Service

Act Now to Maintain Access to Vehicle Repair Data

Mike Manges
Posted on March 18, 2020

In the not-too-distant future — within two years, to be exact — nearly 90% of new cars sold in the United States will have the ability to transmit repair and diagnostic data to automotive repair facilities telematically.

Those facilities, however, might not include your own if efforts to ensure independent access to vehicle data are unsuccessful.

Imagine helplessly standing by while motorists are forced to take their vehicles to car dealerships for service work — bypassing your location because you’ve been “frozen out.”

Aaron Lowe, senior vice president, regulatory and government affairs, for the Auto Care Association, recently called vehicle data access “probably the most significant issue facing our industry.”

Given the fact that many of you derive a significant amount of your income from automotive service, it’s difficult to dismiss that as an overstatement.

Making sure that you have continued access to repair and diagnostic information should be a top priority.

I’m happy to report that significant progress is being made at both the national and state levels.

Imagine standing by while motorists take their vehicles to car dealerships for service because you lack access to repair data.
Imagine standing by while motorists take their vehicles to car dealerships for service because you lack access to repair data.
A draft of a federal bill that would ensure vehicle data access by independent auto service repair facilities recently gained bipartisan sponsorship, with the goal of being introduced in the near future.

We, as an industry, also have an opportunity to influence efforts that are taking place in Massachusetts — which, if successful, could become a template for other states.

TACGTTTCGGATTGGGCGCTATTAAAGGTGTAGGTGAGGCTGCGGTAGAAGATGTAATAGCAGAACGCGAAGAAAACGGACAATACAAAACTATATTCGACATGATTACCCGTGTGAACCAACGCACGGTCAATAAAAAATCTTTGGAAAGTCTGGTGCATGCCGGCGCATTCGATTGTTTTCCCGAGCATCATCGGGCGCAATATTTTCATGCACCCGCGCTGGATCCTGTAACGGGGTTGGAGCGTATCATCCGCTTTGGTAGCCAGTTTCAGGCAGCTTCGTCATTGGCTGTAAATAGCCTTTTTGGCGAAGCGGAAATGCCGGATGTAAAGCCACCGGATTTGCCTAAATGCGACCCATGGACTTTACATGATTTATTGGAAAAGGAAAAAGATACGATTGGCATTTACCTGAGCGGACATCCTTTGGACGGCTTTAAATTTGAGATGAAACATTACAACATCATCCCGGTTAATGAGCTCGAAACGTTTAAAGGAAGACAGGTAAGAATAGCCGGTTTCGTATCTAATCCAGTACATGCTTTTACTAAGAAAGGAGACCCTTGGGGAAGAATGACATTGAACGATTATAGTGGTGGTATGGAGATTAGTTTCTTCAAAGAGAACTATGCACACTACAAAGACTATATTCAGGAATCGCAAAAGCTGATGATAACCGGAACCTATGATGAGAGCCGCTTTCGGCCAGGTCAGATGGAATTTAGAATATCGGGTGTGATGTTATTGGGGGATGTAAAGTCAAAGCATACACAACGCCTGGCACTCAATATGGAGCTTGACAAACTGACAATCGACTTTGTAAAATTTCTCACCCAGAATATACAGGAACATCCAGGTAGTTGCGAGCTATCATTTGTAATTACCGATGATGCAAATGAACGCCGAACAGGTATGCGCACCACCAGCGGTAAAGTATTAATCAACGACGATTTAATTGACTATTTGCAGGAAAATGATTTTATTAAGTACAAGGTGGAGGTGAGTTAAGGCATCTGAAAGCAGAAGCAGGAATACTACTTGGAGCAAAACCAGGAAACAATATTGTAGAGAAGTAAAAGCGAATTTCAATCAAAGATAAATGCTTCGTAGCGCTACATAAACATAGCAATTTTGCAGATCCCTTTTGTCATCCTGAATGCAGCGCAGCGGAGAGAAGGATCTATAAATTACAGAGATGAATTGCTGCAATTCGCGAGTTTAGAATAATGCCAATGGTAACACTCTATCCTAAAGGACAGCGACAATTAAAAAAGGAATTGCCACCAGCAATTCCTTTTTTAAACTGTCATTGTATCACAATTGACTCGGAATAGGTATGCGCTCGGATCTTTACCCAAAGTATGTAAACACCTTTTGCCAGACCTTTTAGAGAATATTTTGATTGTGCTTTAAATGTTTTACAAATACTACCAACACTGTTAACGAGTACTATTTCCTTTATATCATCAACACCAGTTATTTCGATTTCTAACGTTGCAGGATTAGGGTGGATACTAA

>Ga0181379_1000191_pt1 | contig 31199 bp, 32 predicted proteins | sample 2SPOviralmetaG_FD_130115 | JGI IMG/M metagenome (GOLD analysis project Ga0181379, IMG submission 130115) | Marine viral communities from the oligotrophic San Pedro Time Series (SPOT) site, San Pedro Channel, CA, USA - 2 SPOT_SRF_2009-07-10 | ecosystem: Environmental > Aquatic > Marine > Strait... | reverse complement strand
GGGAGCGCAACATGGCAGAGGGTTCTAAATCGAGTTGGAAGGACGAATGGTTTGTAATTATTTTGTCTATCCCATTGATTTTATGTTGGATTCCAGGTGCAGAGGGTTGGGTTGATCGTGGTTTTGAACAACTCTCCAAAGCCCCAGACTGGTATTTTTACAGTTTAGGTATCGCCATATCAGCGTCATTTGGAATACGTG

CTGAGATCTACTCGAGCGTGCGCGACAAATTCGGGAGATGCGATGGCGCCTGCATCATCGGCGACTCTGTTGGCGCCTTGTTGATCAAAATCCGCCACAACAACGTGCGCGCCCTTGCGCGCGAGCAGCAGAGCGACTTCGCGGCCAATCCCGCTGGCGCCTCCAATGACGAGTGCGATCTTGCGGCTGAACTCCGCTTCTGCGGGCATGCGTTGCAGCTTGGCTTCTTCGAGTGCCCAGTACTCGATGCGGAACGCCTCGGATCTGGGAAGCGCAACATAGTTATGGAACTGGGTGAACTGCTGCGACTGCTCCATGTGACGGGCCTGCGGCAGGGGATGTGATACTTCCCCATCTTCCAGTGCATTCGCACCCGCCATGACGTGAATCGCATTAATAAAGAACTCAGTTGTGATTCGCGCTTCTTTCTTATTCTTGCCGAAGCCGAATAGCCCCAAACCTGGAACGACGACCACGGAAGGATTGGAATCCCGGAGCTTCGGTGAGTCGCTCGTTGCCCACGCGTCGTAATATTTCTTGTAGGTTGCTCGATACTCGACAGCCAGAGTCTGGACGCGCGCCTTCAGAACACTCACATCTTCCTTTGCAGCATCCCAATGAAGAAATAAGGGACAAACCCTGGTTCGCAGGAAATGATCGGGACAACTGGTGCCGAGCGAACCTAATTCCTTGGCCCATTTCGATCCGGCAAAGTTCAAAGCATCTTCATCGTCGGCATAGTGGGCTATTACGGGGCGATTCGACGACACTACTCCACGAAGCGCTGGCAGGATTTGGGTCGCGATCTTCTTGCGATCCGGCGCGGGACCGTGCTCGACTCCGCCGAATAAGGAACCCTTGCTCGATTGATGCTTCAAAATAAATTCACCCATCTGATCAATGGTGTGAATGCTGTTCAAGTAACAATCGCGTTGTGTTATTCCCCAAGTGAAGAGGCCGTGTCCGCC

You might recall that the original Right to Repair law in Massachusetts was passed in 2012.

This led to the establishment of an agreement between the Auto Care Association, the Coalition for Auto Repair Equality and vehicle manufacturers that required OEMs to make the same service information that they provide to their franchised dealers available to independent repair facilities.

Telematically transmitted vehicle data, however, was not included at that time, says Lowe. And that’s what the United States Vehicle Data Access Coalition, of which both the Auto Care Association and the Tire Industry Association are members, is trying to rectify.

Legislators in Massachusetts recently heard arguments for and against open access. They now have until May 15 to authorize an amendment to the states’s existing Right to Repair Law that would require car manufacturers to equip vehicles “with an inter-operable, standardized and open access platform” across all makes and models.

According to the authors of the amendment, “such platform shall be capable of securely communicating all mechanical data emanating directly from the motor vehicle via direct data connection to the platform.”

In addition, the platform “shall be directly accessible by the owner of the vehicle through a mobile-based application and, upon the authorization of the vehicle owner, all mechanical data shall be directly accessible by an independent repair facility.”

By the way, the amendment also provides for “heavy-duty vehicles having a gross vehicle weight of more than 14,000 pounds.”

The coalition then must secure 13,000 signatures by June to “guarantee an appearance on the November ballot,” according to Lowe.

When it comes to ensuring open access, “a national approach would be better for everyone,” he says. “But because of the way Washington D.C. works, the states are a more politically dynamic place for us to go, where we can see a better discussion and faster action.”

How can you get involved? If you live in Massachusetts, “contact your legislators,” says Lowe. “Call and let them know that this is important to the future of your business and your customers.”

If you live in another state, bring the issue to the attention of your representatives.

“At the federal level, we would urge dealers to encourage members of Congress” to support pro-access legislation.

Make education a priority. “We’re doing a lot of education in the state of Massachusetts but nationally, legislators and the public need to be more aware of this issue,” he notes.

Vehicle data access is a consumer choice issue. But it also has serious ramifications for your business.

Let’s use this window of opportunity make our voices heard. ■

If you have any questions or comments, please email me at mike.manges@bobit.com.

Related Topics: editorial, Mike Manges, Mike Manges editorial, service, vehicle data access, vehicle repair data

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